5. Whoopi Goldberg has teamed up with Extinction Rebellion in a new animation set in the future. The three minute film looks back from 2050 to show how people came together to save the world from the climate crisis.

The film, entitled The Gigantic Change goes live on Friday, World Environment Day.

4. The Independent Workers Union of Great Britain (IWGB) is applying to intervene in a High Court legal challenge brought by multi-millionaire Simon Dolan. Dolan, a Monaco-based businessman, is attempting to force the government to prematurely end the lockdown, a move that the IWGB say would disproportionately impact low-paid and BAME workers.

The IWGB will argue that the Government was obliged, under Articles 2 (Right to Life)  and 14 (right to freedom from discrimination) of the European Convention on Human Rights, to impose the lockdown because in order to protect lives, particularly those of BAME and low paid workers.

BAME workers are disproportionately represented in low-paid and precarious sectors. These workers are more likely to attend work in spite of the restrictions because they face destitution otherwise. This dramatically increases their chances of contracting – and dying from – Covid-19.

3. Labour announced a consultation on its plans for a green economic recovery.

You can find it here.

Labour for a Green New Deal also published a petition calling on Labour to back public ownership of failing airlines in order to manage a just transition. The petition gained the backing of more than 800 Labour members in twelve hours.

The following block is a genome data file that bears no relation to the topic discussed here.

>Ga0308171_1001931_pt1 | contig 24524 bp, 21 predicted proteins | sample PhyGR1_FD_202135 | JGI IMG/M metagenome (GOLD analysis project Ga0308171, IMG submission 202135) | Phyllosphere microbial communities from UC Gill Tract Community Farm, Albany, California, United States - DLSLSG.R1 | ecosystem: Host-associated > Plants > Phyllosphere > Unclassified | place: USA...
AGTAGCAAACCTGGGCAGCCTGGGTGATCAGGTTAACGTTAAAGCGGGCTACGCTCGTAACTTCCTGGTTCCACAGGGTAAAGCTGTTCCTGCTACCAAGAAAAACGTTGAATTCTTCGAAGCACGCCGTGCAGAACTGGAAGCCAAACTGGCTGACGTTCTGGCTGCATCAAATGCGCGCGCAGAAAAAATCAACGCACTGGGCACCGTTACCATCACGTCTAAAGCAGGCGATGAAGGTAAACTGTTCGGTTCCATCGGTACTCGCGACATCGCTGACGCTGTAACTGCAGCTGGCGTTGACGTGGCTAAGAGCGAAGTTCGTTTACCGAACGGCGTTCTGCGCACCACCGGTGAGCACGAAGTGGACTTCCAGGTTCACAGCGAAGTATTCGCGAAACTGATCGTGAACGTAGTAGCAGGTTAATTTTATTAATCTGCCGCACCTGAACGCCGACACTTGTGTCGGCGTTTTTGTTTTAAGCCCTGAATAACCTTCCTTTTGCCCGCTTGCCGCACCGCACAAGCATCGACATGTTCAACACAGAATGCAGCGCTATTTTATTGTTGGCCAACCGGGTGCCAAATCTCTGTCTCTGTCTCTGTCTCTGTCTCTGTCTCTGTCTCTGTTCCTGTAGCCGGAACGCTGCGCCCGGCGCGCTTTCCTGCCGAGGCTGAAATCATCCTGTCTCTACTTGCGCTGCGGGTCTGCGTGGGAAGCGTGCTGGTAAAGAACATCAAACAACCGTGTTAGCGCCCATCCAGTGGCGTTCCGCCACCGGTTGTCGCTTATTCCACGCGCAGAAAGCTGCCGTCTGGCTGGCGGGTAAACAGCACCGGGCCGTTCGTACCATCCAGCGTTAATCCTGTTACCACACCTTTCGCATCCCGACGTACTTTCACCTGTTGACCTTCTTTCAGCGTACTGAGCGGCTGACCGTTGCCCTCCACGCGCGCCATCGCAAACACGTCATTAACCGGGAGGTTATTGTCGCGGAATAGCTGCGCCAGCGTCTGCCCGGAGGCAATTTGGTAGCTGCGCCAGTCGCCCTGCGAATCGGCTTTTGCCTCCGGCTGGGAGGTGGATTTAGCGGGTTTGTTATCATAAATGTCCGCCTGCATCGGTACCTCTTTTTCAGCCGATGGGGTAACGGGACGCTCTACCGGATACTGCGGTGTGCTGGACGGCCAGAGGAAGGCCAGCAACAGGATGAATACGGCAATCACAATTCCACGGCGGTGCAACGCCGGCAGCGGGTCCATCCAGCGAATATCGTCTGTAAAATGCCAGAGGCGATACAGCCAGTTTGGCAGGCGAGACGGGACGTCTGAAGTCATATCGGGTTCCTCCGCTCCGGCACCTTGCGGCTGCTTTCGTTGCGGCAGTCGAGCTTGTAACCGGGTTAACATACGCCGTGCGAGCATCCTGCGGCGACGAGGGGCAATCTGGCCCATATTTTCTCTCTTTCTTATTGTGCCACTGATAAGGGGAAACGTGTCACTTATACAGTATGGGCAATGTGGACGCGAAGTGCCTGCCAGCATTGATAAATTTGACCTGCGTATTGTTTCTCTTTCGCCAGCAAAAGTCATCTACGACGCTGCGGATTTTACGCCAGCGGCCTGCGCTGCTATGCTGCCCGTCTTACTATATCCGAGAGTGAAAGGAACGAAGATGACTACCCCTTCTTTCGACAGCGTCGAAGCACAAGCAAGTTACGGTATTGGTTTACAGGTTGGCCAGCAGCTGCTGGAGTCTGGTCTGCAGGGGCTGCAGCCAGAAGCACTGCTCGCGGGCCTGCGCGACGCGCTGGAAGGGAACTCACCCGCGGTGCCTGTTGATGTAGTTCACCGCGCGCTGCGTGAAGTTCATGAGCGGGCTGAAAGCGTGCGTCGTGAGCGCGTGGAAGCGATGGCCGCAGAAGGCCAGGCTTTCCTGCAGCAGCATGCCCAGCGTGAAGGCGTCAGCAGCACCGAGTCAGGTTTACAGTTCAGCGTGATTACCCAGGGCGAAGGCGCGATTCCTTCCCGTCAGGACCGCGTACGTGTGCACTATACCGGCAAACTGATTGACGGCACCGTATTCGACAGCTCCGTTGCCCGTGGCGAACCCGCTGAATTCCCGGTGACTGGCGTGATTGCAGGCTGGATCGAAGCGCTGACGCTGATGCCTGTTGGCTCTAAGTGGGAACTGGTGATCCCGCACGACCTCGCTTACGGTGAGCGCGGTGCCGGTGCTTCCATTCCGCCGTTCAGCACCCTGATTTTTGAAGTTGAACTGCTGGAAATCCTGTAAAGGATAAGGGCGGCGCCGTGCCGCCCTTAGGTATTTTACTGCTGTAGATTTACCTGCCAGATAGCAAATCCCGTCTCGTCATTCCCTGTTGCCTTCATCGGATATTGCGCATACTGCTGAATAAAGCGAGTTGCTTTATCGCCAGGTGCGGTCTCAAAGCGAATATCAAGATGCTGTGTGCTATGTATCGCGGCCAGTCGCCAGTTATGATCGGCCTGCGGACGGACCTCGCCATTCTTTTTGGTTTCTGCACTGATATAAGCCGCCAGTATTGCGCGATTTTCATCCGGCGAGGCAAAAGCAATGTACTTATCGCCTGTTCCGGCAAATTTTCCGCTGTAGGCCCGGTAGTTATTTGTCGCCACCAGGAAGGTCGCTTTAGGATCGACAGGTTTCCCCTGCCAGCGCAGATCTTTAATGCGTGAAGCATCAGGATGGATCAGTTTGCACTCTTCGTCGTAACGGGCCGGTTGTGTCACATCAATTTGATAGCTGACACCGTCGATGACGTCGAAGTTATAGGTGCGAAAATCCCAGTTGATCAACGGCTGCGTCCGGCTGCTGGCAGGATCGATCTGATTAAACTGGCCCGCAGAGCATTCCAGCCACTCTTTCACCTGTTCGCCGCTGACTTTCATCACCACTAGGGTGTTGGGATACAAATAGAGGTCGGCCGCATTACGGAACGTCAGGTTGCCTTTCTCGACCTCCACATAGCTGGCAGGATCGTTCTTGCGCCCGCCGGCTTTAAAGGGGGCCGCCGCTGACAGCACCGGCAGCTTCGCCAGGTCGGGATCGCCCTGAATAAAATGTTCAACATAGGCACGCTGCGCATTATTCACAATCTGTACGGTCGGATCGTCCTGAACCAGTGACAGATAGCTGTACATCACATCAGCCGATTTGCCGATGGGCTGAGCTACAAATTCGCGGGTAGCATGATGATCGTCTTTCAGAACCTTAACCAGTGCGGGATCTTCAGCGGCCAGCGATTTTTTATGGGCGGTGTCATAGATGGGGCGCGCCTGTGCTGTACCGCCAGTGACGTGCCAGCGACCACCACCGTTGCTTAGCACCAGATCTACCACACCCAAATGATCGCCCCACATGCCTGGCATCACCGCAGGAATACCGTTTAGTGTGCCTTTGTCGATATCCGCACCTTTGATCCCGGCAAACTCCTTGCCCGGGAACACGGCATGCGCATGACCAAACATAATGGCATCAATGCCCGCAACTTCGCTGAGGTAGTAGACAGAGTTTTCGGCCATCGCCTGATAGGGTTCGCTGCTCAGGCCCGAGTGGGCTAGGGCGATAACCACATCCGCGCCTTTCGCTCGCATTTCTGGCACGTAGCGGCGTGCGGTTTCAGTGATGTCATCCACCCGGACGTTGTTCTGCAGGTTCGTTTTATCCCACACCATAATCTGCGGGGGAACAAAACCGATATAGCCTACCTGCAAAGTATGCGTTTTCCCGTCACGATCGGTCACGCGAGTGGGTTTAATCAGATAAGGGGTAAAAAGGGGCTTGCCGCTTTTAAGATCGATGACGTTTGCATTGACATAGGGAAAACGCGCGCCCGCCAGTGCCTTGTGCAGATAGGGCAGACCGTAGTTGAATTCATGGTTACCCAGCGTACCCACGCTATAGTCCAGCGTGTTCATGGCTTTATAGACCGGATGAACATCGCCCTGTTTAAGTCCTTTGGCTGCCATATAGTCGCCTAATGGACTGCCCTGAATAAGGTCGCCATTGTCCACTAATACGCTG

2. The SNP has slammed Labour’s newly-appointed DWP spokesperson for a controversial interview on welfare.

In an interview with PoliticsHome, Shadow Secretary for the Department for Work and Pensions, Jonathon Reynolds, claimed that those who have made “greater contributions to the system” should receive more out of it. He added: “One of the reasons that support for social security has diminished amongst parts of the country is the sense that people put into the system and they don’t get anything out of it.”

SNP MSP Shona Robison said: “Sadly it looks like Keir Starmer’s front bench wants to turn back the clock to the worst aspects of Blairism.”

However, other commentators considered it a ‘back to Beveridge’ approach: universalism, with a basic safety net but more if you’ve ‘paid in’.

1. ONS statistics suggest thousands of people with undiagnosed COVID-19 were sent back to care homes from hospitals. Commenting, Acting Leader of the Liberal Democrats Ed Davey said:

“These ONS figures show the sheer scale of the coronavirus crisis in our care homes. The figures suggest many people with undiagnosed COVID-19 were released from hospital back to care homes, which clearly fuelled the coronavirus tragedy in our care homes leading to the UK having the worst death rate in Europe.

“Each one of these deaths is a tragedy, and the toll on families that couldn’t attend funerals for their loved ones is heartbreaking.

“The Government must explain how this crisis in our care homes happened and confirm there will be a full and speedy independent inquiry so we can learn from these serious mistakes and keep people safe in the future.”

Josiah Mortimer is co-editor of Left Foot Forward.